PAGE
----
- Custom reports – $119
- Funnels – $99
- SEO keyword performance – $79
- Cohorts – $59
- User flow – $39
- Multi-channel conversion attribution – $39
All those prices are for a single site license – prices go up from there for multiple sites.
If you want every single extension, you can also purchase a bundle for $512, which saves you about ~23% vs purchasing individual extensions.
Hands-On With Matomo Analytics for WordPress
Next, let’s go hands-on and I’ll show you exactly how Matomo Analytics for WordPress works on a live website.
When you first install the plugin, you can enable it by clicking a single button:
Then, you’ll get some options for configuring your tracking code, like:
- Enabling Ecommerce
- Tracking search queries
- Tracking 404 errors
- Setting CSS classes to be treated as downloads or outbound link clicks
You can also exclude certain users/content from being tracked. For example, you can exclude the Administrator user role so that you don’t pollute your own data.
You’ll also be able to choose which user roles can access the Matomo reporting dashboard.
Once you’ve set up the basics, you’re ready to jump into the Matomo reporting dashboard.
Matomo Reporting Dashboard
The Matomo reporting dashboard is 100% self-hosted and it sits inside your WordPress admin area, but it has its own interface.
I like this approach because it creates a more optimized interface for analyzing data. If Matomo tried to stay inside the traditional WordPress dashboard, you’d have a lot of wasted space.
But at the same time, you can still jump back to the regular WordPress dashboard by clicking a button.
If you look at the URL, you can see how the dashboard still sits inside WordPress on my test site:
Again, the main reports use the same basic terminology from Google Analytics, which makes it easy to figure out where everything is.
As you click on one of the top-level reports on the sidebar, it will expand a list of all the sub-reports that are available under that category:
I’ll switch into some demo shots now because my test site doesn’t have a ton of data.
In Visitors → Visits Log you can see a log of each individual visitor and what that person did:
In Behaviour → Page Titles, you can see your most popular content:
And in Acquisition → Overview, you can see your overall traffic from different channels:
Obviously, that’s just a small samping of all the reports.
If you want to check everything out, you can visit the Matomo reporting dashboard demo, which lets you browse the full dashboard, complete with lots of dummy data.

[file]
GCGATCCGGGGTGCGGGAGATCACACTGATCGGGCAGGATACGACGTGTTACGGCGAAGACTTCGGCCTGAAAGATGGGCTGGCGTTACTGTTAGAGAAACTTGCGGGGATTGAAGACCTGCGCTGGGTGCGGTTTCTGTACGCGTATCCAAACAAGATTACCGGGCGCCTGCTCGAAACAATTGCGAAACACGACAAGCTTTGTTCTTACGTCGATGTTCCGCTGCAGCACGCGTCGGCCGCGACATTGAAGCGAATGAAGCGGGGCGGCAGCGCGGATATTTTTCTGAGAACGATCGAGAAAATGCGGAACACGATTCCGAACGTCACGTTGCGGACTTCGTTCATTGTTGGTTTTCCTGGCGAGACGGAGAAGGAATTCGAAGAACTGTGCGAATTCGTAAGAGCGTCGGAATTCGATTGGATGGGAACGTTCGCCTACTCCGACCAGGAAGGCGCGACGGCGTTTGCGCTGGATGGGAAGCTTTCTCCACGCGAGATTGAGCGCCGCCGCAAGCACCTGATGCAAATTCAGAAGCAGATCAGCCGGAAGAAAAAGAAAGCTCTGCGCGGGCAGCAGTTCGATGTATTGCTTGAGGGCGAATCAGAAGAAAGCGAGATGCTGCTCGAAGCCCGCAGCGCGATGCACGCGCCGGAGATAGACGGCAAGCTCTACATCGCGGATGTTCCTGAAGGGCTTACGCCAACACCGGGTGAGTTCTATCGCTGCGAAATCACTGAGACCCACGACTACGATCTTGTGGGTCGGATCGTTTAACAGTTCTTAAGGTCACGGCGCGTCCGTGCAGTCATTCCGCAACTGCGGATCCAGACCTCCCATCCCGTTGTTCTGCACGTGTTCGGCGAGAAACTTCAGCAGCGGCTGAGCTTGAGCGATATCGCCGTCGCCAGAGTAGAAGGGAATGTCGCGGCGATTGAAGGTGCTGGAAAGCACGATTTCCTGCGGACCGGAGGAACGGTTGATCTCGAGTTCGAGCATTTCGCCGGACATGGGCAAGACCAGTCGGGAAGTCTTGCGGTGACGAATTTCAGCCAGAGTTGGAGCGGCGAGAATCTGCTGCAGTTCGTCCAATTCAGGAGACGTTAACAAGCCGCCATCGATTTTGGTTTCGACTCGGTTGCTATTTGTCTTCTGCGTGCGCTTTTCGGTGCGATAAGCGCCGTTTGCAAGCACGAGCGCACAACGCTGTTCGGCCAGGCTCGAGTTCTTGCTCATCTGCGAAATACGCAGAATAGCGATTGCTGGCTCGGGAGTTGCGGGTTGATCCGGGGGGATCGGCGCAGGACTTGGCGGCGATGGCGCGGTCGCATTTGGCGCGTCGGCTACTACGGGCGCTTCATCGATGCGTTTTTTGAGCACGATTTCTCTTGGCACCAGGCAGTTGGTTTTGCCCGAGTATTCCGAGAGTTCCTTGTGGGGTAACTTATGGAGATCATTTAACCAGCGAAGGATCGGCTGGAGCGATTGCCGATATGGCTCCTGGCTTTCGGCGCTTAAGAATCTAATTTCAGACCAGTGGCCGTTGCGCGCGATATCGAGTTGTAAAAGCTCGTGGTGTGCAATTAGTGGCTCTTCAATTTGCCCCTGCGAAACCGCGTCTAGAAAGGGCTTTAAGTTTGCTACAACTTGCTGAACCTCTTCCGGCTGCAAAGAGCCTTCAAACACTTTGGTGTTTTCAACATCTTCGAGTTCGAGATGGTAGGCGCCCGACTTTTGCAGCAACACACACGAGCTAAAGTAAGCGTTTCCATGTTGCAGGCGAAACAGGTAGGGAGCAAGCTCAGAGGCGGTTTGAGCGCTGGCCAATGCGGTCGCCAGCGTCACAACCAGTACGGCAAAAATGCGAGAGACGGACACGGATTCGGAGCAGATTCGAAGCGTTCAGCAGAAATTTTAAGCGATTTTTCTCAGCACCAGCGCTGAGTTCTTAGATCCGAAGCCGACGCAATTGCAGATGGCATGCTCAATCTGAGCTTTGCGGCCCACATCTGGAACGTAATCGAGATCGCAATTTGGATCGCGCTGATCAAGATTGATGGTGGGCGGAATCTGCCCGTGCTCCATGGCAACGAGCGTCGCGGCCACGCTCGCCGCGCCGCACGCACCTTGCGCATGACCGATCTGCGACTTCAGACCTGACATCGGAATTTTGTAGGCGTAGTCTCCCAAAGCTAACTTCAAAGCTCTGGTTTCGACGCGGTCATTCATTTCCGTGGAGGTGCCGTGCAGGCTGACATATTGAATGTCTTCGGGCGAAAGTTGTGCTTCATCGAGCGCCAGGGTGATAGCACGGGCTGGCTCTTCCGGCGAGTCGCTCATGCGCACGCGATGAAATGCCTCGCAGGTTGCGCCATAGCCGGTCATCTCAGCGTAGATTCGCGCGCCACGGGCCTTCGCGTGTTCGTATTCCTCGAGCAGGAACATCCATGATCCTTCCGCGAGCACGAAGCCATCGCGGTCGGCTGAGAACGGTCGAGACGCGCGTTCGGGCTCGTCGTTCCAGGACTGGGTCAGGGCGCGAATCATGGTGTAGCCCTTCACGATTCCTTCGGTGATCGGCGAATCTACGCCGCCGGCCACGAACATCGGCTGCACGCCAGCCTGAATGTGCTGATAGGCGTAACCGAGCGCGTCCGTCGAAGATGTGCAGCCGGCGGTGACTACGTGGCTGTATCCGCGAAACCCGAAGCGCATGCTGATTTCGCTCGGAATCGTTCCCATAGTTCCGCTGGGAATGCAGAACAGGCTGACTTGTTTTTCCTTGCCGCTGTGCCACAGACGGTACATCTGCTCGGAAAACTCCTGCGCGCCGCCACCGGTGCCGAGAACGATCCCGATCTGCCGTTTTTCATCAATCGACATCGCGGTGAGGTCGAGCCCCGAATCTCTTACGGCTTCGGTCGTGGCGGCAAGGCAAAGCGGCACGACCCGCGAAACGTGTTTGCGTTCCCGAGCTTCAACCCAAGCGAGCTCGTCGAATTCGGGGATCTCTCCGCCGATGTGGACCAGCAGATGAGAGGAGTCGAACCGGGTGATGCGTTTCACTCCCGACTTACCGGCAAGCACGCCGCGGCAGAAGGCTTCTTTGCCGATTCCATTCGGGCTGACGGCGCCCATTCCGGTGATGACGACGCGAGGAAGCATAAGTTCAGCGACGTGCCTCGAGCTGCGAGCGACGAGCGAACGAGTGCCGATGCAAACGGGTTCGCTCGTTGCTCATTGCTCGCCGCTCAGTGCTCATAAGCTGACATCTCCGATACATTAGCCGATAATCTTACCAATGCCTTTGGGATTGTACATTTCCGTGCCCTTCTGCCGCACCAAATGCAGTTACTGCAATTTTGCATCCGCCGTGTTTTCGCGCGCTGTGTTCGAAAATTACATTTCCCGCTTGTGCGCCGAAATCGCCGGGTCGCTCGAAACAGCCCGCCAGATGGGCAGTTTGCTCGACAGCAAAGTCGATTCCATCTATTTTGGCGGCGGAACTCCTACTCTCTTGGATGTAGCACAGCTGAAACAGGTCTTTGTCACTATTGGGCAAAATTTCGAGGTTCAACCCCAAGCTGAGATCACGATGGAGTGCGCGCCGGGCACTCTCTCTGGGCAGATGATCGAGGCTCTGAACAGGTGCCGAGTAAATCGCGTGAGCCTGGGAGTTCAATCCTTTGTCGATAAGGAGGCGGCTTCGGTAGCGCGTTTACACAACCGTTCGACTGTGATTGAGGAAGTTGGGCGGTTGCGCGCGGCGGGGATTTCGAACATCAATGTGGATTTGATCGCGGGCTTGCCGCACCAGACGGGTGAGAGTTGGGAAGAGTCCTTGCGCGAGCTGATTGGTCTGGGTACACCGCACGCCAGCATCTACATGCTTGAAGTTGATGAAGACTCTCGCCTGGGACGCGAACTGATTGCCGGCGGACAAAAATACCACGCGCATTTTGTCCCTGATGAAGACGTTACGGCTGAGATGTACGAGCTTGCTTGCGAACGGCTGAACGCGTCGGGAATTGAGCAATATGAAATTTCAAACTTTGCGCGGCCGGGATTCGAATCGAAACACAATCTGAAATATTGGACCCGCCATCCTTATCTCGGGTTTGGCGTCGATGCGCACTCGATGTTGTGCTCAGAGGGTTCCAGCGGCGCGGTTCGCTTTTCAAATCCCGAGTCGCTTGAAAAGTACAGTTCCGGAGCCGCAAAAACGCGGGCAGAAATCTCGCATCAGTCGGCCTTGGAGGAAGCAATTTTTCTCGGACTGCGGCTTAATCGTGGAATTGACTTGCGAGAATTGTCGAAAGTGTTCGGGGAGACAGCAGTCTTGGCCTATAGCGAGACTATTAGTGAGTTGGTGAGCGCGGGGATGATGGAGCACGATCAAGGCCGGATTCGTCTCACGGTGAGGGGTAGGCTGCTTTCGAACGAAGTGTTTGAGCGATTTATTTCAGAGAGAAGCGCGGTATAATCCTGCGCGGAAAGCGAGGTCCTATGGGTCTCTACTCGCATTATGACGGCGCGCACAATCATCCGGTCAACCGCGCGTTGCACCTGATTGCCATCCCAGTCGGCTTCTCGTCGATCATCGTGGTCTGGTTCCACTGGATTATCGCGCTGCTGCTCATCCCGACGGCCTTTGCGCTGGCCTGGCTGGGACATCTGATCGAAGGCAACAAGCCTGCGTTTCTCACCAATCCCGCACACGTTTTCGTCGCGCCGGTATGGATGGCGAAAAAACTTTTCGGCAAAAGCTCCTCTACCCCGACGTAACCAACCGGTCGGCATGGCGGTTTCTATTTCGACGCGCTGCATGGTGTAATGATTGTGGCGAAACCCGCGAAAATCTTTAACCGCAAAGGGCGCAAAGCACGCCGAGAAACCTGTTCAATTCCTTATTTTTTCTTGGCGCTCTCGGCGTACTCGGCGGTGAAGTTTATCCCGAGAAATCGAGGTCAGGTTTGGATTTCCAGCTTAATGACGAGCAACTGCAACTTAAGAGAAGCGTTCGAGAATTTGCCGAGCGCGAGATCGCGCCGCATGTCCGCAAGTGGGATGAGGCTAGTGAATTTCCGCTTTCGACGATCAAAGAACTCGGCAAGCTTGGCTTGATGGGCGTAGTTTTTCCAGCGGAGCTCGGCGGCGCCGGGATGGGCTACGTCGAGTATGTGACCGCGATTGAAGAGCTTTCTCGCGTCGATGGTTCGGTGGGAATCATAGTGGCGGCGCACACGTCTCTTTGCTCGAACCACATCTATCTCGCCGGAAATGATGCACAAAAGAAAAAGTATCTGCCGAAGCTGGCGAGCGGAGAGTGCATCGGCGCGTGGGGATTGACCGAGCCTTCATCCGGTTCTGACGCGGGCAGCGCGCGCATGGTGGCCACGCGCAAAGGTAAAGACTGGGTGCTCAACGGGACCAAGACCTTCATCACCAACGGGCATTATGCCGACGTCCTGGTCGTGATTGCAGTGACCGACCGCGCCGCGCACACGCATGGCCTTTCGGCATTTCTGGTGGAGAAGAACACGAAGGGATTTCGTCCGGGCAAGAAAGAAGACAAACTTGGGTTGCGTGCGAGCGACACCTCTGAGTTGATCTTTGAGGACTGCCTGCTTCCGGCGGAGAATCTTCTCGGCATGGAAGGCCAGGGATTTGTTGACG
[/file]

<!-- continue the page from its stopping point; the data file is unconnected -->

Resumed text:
Matomo Tag Manager works just like Google Tag Manager. If you’re not familiar with the idea of a tag manager, this tool helps you inject scripts from other tools on your site.
For example, you could inject other tracking script or third-party survey or popup tools (like OptinMonster).
The advantage of using a Tag Manager over directly adding scripts to your WordPress theme’s code is that it’s a lot easier to manage all of your scripts (hence the name!).
You can access tag manager from the Tag Manager tab.
When you go to add a new tag, you can choose from a number of built-in integrations, as well as Custom HTML and Custom Image options to add your own scripts or tracking pixels:
What About Performance?
While the big benefit of Matomo’s self-hosted approach is that you own your own data, this approach is undeniably going to be more resource intensive than using third-party tracking from Google Analytics (or another service).
Unfortunately, this is kind of an unavoidable trade-off of keeping everything self-hosted.
For a low-traffic site, your server will probably be fine.
But for a high-traffic site, the plugin might use a lot of resources, especially because it doesn’t rely on partial data sampling
If that’s the case, you still have options.
One option would be to self-host the open-source Matomo analytics software on a separate server and just add the tracking code to your WordPress site using the separate WP-Matomo plugin.
Or, you could use the paid cloud-hosted version of Matomo. With this, Matomo will handle hosting the software for you but you still own all of your data. That is, Matomo does not get access to use or sell your data just because you’re using the cloud version. Prices for the cloud version start at $19 per month.
Final Thoughts on Matomo Analytics for WordPress
Matomo is definitely one of the best Google Analytics alternatives for WordPress that I’ve used.
In the past, I’ve played around with self-hosting the Matomo software (Piwik at that time) and manually adding the tracking script to WordPress.
With this new plugin, though, the process is much simpler. In fact, it’s even simpler than using Google Analytics because you don’t even need to add a tracking script to your site. Just install the Matomo Analytics for WordPress plugin and you’re ready to go.
You’ll get a user-friendly analytics dashboard right on your WordPress site, and you’ll also be 100% in control of all your data.
If you’re interested, you can check out the full reporting dashboard demo to see if you like the interface.
If you do, install the free plugin from WordPress.org to get started. Then, if you want more tools like heatmaps, funnel analysis, search engine keyword reporting, and more, you can consider purchasing some of the premium extensions.